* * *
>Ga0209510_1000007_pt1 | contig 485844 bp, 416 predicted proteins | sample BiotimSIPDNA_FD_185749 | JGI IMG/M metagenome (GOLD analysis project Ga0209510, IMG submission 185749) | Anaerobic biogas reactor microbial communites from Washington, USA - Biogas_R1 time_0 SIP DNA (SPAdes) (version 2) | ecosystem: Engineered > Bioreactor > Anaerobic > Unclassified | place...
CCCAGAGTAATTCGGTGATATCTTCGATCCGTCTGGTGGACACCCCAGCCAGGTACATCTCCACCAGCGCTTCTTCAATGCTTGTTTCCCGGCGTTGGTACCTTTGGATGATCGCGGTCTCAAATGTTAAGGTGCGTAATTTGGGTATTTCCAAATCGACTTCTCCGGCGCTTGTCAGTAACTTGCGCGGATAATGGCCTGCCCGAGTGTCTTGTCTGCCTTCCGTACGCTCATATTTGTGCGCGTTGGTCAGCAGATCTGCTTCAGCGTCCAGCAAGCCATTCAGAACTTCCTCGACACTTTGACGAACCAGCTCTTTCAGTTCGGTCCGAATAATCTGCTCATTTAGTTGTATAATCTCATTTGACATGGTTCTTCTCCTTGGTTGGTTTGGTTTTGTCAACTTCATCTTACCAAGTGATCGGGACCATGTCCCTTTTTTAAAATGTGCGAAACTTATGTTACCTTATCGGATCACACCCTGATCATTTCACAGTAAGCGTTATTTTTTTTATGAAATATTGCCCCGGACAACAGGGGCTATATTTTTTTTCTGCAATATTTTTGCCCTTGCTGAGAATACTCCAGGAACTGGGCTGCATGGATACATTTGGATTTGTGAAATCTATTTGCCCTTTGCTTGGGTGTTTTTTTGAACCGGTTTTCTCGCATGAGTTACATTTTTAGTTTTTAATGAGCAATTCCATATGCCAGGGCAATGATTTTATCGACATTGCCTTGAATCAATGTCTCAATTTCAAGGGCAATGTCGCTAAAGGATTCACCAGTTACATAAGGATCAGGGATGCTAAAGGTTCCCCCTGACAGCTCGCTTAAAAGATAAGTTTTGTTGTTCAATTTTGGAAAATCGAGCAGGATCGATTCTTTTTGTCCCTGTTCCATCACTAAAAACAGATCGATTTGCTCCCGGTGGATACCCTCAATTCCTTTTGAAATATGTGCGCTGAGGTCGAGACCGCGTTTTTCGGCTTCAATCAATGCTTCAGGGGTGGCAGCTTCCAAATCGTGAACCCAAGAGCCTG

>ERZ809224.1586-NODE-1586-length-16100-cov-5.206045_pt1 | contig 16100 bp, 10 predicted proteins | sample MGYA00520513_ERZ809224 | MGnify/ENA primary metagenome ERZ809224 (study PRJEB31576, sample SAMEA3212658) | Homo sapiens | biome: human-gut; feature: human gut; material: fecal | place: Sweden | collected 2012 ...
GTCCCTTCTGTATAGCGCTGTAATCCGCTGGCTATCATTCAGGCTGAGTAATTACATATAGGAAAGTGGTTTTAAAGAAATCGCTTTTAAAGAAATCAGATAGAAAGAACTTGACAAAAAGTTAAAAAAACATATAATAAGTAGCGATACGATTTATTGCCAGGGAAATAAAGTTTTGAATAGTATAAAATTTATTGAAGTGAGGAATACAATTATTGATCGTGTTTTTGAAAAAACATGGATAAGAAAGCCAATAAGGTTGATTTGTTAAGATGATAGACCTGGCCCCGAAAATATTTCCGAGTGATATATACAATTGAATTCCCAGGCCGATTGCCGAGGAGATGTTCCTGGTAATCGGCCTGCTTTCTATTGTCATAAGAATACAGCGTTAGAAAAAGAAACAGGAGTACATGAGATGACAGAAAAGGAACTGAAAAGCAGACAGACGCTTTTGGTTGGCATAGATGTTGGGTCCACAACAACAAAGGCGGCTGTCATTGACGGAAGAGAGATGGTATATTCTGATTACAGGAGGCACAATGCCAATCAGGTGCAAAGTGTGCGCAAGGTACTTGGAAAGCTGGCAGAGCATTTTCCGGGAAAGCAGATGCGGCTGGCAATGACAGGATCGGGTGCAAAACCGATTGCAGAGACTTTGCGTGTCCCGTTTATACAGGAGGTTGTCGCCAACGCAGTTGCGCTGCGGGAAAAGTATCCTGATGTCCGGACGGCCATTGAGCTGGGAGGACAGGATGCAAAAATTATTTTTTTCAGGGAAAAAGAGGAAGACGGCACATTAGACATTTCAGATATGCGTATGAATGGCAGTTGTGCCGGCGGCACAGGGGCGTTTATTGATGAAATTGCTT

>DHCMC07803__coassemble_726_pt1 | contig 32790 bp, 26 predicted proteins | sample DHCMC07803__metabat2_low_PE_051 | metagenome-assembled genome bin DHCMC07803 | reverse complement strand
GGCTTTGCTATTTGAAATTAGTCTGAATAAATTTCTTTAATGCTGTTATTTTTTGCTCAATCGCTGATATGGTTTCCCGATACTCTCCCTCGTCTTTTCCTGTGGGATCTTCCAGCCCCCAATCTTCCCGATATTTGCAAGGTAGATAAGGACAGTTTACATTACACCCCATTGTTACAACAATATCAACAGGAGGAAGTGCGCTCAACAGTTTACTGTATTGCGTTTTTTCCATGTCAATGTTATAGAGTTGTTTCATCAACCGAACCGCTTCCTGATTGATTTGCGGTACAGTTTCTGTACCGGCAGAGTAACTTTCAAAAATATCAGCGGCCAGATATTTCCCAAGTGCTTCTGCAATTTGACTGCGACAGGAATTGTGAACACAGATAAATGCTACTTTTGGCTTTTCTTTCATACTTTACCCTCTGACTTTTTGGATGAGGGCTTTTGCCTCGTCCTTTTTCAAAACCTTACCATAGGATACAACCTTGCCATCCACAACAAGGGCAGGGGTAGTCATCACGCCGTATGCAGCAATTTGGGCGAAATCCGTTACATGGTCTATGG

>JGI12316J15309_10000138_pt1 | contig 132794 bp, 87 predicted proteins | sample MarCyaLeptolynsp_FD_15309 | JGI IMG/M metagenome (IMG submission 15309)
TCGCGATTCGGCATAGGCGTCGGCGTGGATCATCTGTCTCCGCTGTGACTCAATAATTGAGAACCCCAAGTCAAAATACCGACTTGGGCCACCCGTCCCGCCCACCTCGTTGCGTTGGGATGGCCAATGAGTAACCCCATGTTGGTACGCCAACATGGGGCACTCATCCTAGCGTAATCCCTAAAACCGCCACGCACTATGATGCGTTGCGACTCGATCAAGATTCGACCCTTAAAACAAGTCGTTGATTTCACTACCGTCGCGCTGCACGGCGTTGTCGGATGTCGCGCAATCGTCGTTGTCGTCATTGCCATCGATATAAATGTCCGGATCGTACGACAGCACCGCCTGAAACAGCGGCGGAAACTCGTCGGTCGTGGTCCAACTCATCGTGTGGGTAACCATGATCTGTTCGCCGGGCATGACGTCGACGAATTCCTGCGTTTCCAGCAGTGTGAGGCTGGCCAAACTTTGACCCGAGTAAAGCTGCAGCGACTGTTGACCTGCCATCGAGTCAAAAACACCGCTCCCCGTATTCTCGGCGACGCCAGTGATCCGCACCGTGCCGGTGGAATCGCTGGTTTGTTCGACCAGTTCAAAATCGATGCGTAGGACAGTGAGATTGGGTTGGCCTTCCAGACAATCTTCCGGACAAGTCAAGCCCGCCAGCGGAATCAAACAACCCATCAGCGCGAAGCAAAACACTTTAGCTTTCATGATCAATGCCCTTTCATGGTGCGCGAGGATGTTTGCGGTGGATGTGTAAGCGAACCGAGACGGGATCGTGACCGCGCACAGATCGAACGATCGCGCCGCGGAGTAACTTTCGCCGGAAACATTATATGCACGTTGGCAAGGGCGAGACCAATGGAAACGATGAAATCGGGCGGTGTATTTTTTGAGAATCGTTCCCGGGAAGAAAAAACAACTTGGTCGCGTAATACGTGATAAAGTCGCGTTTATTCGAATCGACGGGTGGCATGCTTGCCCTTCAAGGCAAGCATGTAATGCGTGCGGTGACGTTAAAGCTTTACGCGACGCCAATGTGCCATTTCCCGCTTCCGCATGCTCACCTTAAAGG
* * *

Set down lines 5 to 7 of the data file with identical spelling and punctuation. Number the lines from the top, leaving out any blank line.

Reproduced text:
>DHCMC07803__coassemble_726_pt1 | contig 32790 bp, 26 predicted proteins | sample DHCMC07803__metabat2_low_PE_051 | metagenome-assembled genome bin DHCMC07803 | reverse complement strand
GGCTTTGCTATTTGAAATTAGTCTGAATAAATTTCTTTAATGCTGTTATTTTTTGCTCAATCGCTGATATGGTTTCCCGATACTCTCCCTCGTCTTTTCCTGTGGGATCTTCCAGCCCCCAATCTTCCCGATATTTGCAAGGTAGATAAGGACAGTTTACATTACACCCCATTGTTACAACAATATCAACAGGAGGAAGTGCGCTCAACAGTTTACTGTATTGCGTTTTTTCCATGTCAATGTTATAGAGTTGTTTCATCAACCGAACCGCTTCCTGATTGATTTGCGGTACAGTTTCTGTACCGGCAGAGTAACTTTCAAAAATATCAGCGGCCAGATATTTCCCAAGTGCTTCTGCAATTTGACTGCGACAGGAATTGTGAACACAGATAAATGCTACTTTTGGCTTTTCTTTCATACTTTACCCTCTGACTTTTTGGATGAGGGCTTTTGCCTCGTCCTTTTTCAAAACCTTACCATAGGATACAACCTTGCCATCCACAACAAGGGCAGGGGTAGTCATCACGCCGTATGCAGCAATTTGGGCGAAATCCGTTACATGGTCTATGG

>JGI12316J15309_10000138_pt1 | contig 132794 bp, 87 predicted proteins | sample MarCyaLeptolynsp_FD_15309 | JGI IMG/M metagenome (IMG submission 15309)